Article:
Risk and Uncertainty: Strategy and Decision-Making


Risk and strategic decision-making in organizations

Oil rig "Deepwater Horizon's" sinking, the global financial crisis along with its network effects, global warming and the resulting changes in the environment: just a few examples for the huge variety of technical, economic and social risks associated with corporate management today. Hitherto, risk analysis and risk management have been handled isolatedly within the respective disciplines - not integrating technical, economic and social perspectives. However, risk is a very complex phenomenon not allowing to be examined from a discrete discipline's point of view and by the application of elementary methods only. Instead, its analysis and evaluation require an interdisciplinary approach. A corporation's management has to make integrated risk-related decisions on a base that also reflects technical, economic and social consequences of such strategic decisions. The goal of this project is the conceptualizing of a model for economy's and policy's decision makers easing the handling of complex risk decisions and also showing up direct and indirect outcomes and consequences of risk management decisions from a technical, economical and social point of view. The realization of this project will require an intense research of literature (which is interdisciplinary to some extent) in the field of risk identification, analysis, modeling and management, both regarding established models/concepts as well as recent research results. Recent developments in research have to be taken into account as e.g., cognitive biases in risk evaluation; prospect theory (loss aversion); risk communication and framing effects of risk decisions; systemic and network effects of risks (system relevant firms); and behavioral aspects.

Do risk attitudes differ within the group of entrepreneurs?

The notion of risk and entrepreneurship has been widely discussed in the entrepreneurship lit-erature. The decision to start a business is a decision that involves risk and requires a risk-taking attitude. Most studies have compared entrepreneurs with non-entrepreneurs such as managers or bankers. However, little research exists on the risk attitudes of different types of entrepreneurs. This study aims to fill this gap. Our particular focus is on the entrepreneurs’ motivations to start their business. The results show that opportunity entrepreneurs are more willing to take risks than necessity entrepreneurs. In addition, entrepreneurs who are motivated by creativity are more risk-tolerant than other entrepreneurs.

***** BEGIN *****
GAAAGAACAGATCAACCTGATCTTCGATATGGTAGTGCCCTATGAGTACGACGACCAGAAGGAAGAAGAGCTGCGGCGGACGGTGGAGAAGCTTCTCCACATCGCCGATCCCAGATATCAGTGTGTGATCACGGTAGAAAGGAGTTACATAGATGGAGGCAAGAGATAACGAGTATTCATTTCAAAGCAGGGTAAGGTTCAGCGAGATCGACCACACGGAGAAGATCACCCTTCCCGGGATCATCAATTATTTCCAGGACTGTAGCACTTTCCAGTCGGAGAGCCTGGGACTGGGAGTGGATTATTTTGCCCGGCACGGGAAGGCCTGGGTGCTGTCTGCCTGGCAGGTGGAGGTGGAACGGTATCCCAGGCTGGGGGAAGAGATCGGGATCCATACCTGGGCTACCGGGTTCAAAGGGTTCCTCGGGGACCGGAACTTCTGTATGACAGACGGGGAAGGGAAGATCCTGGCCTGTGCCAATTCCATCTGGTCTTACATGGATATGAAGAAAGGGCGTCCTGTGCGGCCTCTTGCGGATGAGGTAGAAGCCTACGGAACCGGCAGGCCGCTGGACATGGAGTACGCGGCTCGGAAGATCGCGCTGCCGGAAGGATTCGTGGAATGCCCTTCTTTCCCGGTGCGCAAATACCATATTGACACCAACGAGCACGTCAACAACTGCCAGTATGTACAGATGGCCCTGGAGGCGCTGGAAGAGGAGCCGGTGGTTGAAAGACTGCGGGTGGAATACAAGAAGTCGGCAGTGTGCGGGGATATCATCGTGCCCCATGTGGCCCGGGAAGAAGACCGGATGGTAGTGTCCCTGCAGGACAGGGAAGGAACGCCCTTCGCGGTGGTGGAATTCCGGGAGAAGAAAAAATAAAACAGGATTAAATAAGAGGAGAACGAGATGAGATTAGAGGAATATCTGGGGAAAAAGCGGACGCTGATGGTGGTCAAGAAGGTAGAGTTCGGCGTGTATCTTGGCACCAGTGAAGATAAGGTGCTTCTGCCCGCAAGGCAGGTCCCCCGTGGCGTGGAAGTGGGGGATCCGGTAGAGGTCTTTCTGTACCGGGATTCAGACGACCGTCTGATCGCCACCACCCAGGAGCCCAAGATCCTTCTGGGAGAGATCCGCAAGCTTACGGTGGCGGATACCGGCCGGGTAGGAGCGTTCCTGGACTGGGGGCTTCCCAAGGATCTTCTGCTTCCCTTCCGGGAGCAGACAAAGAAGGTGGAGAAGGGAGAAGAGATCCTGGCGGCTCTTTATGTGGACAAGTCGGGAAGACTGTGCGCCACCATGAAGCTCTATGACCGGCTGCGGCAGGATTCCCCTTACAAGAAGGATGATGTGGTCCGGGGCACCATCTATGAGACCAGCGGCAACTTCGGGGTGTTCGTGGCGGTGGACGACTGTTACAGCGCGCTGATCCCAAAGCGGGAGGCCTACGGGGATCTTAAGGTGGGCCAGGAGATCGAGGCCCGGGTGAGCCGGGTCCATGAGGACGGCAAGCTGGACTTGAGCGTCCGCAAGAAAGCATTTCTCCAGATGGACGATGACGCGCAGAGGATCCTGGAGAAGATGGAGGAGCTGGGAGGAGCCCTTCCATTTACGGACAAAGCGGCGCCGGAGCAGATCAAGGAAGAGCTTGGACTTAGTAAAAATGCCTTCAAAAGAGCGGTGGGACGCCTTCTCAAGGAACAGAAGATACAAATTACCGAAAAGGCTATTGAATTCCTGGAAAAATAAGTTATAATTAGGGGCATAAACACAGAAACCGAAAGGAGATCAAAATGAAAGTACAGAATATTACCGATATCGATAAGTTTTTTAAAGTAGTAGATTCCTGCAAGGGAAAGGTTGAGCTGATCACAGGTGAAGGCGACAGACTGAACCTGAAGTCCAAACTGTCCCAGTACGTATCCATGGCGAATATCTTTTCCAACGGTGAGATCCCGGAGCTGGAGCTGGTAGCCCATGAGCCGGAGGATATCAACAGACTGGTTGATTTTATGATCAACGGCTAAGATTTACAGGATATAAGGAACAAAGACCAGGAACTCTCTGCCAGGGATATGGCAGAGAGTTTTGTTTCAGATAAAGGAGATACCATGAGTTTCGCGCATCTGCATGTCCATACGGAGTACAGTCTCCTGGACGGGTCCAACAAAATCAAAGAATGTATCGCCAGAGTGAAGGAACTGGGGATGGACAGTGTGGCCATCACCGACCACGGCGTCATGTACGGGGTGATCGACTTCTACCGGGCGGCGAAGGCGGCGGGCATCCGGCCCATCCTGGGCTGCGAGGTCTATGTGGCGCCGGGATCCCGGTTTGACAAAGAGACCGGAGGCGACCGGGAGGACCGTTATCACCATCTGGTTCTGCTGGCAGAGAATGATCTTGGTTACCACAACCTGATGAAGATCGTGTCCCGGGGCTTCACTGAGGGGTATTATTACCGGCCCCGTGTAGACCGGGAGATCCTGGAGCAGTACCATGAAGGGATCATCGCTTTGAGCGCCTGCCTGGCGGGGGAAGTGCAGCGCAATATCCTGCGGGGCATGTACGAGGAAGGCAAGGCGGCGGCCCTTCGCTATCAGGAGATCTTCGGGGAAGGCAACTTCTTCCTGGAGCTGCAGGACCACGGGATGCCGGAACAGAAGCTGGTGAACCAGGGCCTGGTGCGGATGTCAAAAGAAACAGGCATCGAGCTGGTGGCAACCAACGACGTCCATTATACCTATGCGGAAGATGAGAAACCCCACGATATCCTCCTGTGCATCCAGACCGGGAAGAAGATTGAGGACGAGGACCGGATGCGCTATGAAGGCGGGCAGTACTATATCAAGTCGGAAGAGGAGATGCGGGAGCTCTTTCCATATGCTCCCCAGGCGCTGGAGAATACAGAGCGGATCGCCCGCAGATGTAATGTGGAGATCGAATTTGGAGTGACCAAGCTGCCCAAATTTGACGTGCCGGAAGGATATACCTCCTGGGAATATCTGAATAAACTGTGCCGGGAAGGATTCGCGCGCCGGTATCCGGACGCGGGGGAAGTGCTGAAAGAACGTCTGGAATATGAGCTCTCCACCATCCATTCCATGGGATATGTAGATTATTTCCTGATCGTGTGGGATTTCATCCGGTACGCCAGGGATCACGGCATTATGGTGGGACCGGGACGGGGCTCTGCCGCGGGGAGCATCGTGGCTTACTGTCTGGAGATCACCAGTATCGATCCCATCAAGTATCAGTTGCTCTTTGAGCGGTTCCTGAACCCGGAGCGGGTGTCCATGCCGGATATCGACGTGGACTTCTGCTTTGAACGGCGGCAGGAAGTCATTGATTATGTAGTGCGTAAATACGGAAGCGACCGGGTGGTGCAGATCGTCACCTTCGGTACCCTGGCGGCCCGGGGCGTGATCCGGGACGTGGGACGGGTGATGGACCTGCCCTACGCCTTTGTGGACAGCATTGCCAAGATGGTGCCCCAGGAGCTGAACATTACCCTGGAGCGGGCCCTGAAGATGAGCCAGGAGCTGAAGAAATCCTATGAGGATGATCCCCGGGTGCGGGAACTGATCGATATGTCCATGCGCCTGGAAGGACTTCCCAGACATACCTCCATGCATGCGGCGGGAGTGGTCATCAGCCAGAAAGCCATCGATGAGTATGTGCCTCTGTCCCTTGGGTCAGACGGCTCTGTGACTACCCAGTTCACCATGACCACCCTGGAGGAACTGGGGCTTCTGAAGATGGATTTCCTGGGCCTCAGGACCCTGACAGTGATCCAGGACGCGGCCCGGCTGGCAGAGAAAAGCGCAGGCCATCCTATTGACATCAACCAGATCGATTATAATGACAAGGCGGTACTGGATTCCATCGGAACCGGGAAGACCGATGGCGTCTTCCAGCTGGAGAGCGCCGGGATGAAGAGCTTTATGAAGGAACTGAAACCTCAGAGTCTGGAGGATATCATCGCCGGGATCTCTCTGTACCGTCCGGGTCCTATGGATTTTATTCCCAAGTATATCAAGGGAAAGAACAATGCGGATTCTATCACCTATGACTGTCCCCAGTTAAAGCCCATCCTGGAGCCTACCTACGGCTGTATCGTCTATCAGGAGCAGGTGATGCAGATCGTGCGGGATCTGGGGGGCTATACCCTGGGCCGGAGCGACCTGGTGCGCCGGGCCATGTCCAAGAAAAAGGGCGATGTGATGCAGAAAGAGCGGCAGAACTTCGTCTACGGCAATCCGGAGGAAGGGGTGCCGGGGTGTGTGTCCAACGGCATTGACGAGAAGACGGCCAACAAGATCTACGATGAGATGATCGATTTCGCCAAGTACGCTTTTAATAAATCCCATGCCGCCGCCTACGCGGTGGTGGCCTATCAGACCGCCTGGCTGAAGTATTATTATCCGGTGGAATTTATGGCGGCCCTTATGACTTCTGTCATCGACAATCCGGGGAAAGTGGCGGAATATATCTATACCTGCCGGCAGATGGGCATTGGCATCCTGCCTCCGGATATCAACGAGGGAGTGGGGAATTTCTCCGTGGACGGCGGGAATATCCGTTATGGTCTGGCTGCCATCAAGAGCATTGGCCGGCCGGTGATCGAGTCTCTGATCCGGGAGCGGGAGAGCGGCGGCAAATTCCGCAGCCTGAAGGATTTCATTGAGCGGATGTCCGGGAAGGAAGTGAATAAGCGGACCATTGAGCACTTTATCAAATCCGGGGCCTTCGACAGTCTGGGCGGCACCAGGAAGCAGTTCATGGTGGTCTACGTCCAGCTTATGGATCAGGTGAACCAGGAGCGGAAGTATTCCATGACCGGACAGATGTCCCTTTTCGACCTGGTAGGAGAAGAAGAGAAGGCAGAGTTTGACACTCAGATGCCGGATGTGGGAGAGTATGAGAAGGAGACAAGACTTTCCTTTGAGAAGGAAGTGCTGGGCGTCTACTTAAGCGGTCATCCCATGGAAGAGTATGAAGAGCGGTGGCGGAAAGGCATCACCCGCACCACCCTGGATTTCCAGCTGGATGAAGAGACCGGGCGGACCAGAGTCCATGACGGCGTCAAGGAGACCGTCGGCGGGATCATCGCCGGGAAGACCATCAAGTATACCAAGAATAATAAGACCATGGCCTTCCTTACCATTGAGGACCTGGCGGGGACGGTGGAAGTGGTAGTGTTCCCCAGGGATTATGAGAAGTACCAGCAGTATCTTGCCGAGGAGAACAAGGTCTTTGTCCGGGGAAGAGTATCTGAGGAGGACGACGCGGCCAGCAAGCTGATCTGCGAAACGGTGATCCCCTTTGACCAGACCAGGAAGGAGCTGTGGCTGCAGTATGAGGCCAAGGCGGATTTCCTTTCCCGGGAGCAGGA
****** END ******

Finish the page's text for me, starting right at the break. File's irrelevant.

The neural basis of risk and ambiguity

Risk and ambiguity are important concepts in theories of managerial and entrepreneurial behavior. Whereas risk is defined as a pure gamble with known probabilities and outcomes (e.g., a lottery ticket), ambiguity is defined as a compound case of risks in which more than one outcome is possible and the probability associated with each outcome is unknown. It is often assumed that managers and entrepreneurs have a superior ability to deal with decisions under risk and with ambiguous information. Previous research has often used simple risk as proxy to measure entrepreneurial decisions under risk, transposed the answers to entrepreneurial decision-making in response to ambiguity, thus combining and treating risk and ambiguity parameters as one. We argue that it is necessary to differentiate between the two. The project aims at extending the knowledge about brain structures involved in decision-making under risk and ambiguity. Functional magnetic resonance imaging (fMRI) is used to record neural activity while subjects engage in decision making tasks involving risk and ambiguity.

Risk and entrepreneurship

Today’s literature pays a lot of attention to entrepreneurship without handling the risks start-ups are facing whilst moving into self-employment or during the first years in a major way. Furthermore, there are only few suggestions how to reduce these risks. This paper aims to fill this gap. First, we provide an overview of the literature concerning both entrepreneurship and risk. Second, we compiled a qualitative questionnaire in order to identify entrepreneurial risk factors and means to reduce them. As experts to be interviewed, we selected a group of entrepreneurs from different industries. The answers given are systematically subdivided into several categories, e.g. risk identification and risk management. We provide implications for both entrepreneurs and researchers. 

Project team

Prof. Dr. Isabell M. Welpe
(TUM School of Management, Chair for Strategy and Organization)

PD Dr. Johannes Hewig

(Friedrich-Schiller-University Jena, School of Social and Behavioral Sciences)

Angela Stanton, PhD.

(Claremont Graduate University, Center for Neuroeconomics Studies)

Prof. Dr. Wolfgang H. R. Miltner

(Friedrich-Schiller-University Jena, School of Social and Behavioral Sciences)

Dipl. Ing. Holger Hecht

(Friedrich-Schiller-University Jena, School of Social and Behavioral Sciences)